Dancers making a difference
DURBAN’S Flatfoot Dance Company is showcasing an integrated dance performance with dancers who have Down syndrome.
is an affirmation of faith, courage and the joy of dance. It is choreographed by Lliane Loots, in collaboration with eight dancers from Flatfoot Dance Company and Flatfoot Downie Dance Company, at the Elizabeth Sneddon Theatre on November 20.
According to award-winning choreographer Loots, the show is a celebration of the power of dance to shift lives, and to negotiate difference and inclusivity:
“It explores the concept of living democracy and the methodology of dealing with young adults with disabilities. They are amazing and strong and beautiful. The show is about crossing borders, race, gender and disability borders and shifting the preconceptions of who has access to dance.
“Disabilities are often hidden and shamed and this show is about breaking those barriers, around physical and mental challenges.”
This particular programme began in August 2017, with the visit by Dutch choreographer Adriaan Luteijn, of Introdans, and his collaboration with Flatfoot. The performance by the Flatfoot Dance Company is the culmination of this year-long programme.
For Loots, the entire experience has been awe-inspiring: “I’ve worked with dancers who had physical disabilities, but working with dancers with mental disabilities has been something new to me.
“Working with people living with Down syndrome has been the most joyful work I’ve ever done. These young adults are such beautiful beings. When they don’t want to dance during our choreography lessons, they say no which is something I’m not used to.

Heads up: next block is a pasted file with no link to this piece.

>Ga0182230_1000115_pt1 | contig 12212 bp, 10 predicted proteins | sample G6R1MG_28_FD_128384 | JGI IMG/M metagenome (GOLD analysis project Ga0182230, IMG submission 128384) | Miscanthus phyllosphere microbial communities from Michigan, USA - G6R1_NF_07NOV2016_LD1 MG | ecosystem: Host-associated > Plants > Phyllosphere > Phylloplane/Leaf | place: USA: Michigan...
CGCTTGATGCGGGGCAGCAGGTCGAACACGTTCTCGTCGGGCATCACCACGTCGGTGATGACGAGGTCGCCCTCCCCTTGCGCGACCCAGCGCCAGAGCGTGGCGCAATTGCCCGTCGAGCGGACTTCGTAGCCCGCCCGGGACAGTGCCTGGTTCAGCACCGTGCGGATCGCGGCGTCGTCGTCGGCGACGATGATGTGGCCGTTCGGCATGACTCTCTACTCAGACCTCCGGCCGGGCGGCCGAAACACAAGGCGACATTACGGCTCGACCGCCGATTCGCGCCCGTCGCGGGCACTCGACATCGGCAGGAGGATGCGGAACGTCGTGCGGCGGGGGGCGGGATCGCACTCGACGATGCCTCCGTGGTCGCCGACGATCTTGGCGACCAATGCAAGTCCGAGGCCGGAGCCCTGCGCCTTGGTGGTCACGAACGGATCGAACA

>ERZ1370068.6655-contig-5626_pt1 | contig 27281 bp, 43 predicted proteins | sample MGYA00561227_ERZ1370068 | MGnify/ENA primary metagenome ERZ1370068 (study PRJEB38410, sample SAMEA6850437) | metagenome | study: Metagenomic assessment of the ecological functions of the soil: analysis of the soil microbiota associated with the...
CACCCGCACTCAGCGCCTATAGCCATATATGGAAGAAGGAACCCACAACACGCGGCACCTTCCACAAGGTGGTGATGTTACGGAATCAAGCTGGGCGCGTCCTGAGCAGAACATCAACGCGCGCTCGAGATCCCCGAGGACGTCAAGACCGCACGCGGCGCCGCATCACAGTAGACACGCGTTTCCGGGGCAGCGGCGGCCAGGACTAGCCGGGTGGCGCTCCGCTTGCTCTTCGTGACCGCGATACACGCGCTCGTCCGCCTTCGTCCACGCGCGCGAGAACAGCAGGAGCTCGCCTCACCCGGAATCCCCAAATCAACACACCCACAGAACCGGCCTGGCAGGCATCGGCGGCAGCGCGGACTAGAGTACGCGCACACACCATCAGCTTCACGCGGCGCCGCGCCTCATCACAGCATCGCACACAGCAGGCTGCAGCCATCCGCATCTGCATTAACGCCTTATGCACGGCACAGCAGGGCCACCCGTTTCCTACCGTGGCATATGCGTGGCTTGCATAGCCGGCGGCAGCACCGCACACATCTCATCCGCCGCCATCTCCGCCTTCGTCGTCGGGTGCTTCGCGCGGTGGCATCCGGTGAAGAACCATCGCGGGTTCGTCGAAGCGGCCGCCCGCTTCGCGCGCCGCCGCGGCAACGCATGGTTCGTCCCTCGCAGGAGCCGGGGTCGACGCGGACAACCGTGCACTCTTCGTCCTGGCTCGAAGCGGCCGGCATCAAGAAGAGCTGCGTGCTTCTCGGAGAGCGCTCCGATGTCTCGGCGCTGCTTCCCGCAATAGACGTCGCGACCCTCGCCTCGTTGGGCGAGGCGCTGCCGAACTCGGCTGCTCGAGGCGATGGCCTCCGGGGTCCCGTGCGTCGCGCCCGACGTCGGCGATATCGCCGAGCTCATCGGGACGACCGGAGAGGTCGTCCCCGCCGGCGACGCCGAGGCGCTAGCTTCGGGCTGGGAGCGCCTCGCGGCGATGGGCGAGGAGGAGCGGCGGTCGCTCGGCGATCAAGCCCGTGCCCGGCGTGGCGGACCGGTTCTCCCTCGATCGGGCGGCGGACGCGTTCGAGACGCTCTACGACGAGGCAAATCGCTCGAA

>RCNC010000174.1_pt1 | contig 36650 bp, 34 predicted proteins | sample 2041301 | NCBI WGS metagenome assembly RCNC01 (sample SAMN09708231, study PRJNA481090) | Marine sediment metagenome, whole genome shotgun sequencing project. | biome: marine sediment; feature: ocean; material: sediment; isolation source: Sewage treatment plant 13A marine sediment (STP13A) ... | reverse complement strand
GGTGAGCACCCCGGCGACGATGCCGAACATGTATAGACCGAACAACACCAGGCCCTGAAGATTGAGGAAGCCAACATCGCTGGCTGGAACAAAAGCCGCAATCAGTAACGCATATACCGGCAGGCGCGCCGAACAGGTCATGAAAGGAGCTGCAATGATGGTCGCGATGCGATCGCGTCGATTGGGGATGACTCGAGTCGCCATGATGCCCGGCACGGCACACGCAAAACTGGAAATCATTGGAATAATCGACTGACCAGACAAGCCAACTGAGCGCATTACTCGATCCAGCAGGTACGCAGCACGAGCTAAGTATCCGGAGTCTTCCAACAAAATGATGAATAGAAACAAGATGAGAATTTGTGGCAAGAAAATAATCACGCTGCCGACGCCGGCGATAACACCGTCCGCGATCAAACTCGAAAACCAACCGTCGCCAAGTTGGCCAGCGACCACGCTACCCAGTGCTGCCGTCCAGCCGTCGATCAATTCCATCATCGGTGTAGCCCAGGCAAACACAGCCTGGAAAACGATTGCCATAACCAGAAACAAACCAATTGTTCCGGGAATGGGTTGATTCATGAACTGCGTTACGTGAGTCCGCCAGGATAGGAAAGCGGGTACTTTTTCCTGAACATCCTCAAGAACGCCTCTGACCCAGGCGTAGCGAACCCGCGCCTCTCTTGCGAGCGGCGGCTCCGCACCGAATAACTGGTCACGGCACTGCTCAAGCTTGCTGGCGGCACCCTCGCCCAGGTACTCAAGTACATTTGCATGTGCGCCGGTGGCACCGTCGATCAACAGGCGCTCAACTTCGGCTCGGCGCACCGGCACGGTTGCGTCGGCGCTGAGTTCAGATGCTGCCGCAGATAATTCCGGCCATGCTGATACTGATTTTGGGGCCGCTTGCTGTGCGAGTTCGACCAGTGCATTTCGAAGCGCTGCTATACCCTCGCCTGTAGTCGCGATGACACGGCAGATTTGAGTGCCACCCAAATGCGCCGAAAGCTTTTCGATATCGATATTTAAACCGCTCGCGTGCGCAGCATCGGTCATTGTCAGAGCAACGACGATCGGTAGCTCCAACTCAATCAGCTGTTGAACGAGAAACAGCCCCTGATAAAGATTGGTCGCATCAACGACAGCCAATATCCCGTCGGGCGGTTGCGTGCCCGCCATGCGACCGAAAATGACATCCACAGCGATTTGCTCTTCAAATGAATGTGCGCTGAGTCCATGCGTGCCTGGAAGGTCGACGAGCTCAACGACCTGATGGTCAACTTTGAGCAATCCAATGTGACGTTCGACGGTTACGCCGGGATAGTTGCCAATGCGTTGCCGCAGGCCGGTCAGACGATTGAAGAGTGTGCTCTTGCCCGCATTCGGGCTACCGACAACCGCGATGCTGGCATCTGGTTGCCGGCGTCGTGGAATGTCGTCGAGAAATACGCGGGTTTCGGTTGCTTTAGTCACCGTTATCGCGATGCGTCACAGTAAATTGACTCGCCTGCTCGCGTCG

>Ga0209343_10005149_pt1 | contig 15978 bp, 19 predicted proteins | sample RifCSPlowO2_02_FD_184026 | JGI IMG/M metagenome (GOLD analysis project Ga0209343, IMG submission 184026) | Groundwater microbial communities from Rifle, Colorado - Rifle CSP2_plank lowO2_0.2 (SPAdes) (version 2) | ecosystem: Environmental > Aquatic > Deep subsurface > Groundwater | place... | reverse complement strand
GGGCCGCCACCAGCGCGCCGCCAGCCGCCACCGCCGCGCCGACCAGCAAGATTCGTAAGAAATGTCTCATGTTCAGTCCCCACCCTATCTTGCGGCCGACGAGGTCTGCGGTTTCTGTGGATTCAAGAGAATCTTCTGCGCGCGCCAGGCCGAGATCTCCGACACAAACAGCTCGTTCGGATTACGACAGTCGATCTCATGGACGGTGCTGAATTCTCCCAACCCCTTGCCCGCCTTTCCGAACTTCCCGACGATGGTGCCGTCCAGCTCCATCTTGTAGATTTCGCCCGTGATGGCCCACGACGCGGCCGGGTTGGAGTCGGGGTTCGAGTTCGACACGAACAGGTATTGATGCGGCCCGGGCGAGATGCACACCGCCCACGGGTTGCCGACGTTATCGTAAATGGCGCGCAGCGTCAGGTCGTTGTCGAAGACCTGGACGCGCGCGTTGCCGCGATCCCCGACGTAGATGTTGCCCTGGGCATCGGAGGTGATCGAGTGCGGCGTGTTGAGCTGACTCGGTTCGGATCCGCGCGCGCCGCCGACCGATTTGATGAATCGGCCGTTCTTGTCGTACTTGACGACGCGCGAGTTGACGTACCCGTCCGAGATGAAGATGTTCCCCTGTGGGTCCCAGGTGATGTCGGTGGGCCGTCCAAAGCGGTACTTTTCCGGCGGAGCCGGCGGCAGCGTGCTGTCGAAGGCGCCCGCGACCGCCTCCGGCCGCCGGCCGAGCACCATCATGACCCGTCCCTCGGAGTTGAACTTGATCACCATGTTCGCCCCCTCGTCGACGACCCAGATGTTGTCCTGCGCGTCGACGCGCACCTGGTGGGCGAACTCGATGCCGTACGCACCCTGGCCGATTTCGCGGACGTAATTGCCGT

“It’s taught me patience and to work in different ways. I’m humbled by this experience and at the end of the day, it’s about connecting with human beings and something just shifts. To be able to watch theses dancers, who have been written off by society, and develop such a profound spectacle of dance is an amazing feeling,” said Loots.
The title, centres around the idea of Ubuntu. “We’re using the idea of what it is to look at someone and their humanity, and challenge the very core foundations of who we think can and should dance professionally.”
Loots said the performance should not be mistaken for a pity party. “This is a full-on professional show, with professional dancers.
“These young adults get better every day.”
She says they have the ability to remember complex movements and work with partners. They are not broken. “They are who they are, they are a celebration of difference.”
Funds raised from the performance will be used towards supporting the Flatfoot Down Syndrome Dance programme for 2019.
The show is on November
20 at the Elizabeth Sneddon Theatre. Tickets are R80 each. To pre-book tickets contact: email@example.com